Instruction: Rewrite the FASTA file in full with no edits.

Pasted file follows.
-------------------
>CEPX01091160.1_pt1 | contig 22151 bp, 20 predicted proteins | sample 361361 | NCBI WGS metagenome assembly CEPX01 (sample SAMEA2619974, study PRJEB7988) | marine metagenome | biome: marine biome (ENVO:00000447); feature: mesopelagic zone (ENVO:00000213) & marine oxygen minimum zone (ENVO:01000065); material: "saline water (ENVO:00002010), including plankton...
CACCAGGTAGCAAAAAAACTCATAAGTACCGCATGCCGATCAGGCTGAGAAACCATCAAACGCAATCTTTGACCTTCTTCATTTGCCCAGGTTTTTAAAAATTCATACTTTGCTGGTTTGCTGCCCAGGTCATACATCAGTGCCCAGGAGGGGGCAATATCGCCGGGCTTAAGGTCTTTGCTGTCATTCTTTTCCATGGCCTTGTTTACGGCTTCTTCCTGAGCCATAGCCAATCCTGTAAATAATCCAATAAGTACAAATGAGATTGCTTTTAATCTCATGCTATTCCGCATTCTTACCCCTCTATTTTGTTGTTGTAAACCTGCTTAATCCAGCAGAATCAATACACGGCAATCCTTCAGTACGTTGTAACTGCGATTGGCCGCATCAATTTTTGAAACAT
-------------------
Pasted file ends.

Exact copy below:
>CEPX01091160.1_pt1 | contig 22151 bp, 20 predicted proteins | sample 361361 | NCBI WGS metagenome assembly CEPX01 (sample SAMEA2619974, study PRJEB7988) | marine metagenome | biome: marine biome (ENVO:00000447); feature: mesopelagic zone (ENVO:00000213) & marine oxygen minimum zone (ENVO:01000065); material: "saline water (ENVO:00002010), including plankton...
CACCAGGTAGCAAAAAAACTCATAAGTACCGCATGCCGATCAGGCTGAGAAACCATCAAACGCAATCTTTGACCTTCTTCATTTGCCCAGGTTTTTAAAAATTCATACTTTGCTGGTTTGCTGCCCAGGTCATACATCAGTGCCCAGGAGGGGGCAATATCGCCGGGCTTAAGGTCTTTGCTGTCATTCTTTTCCATGGCCTTGTTTACGGCTTCTTCCTGAGCCATAGCCAATCCTGTAAATAATCCAATAAGTACAAATGAGATTGCTTTTAATCTCATGCTATTCCGCATTCTTACCCCTCTATTTTGTTGTTGTAAACCTGCTTAATCCAGCAGAATCAATACACGGCAATCCTTCAGTACGTTGTAACTGCGATTGGCCGCATCAATTTTTGAAACAT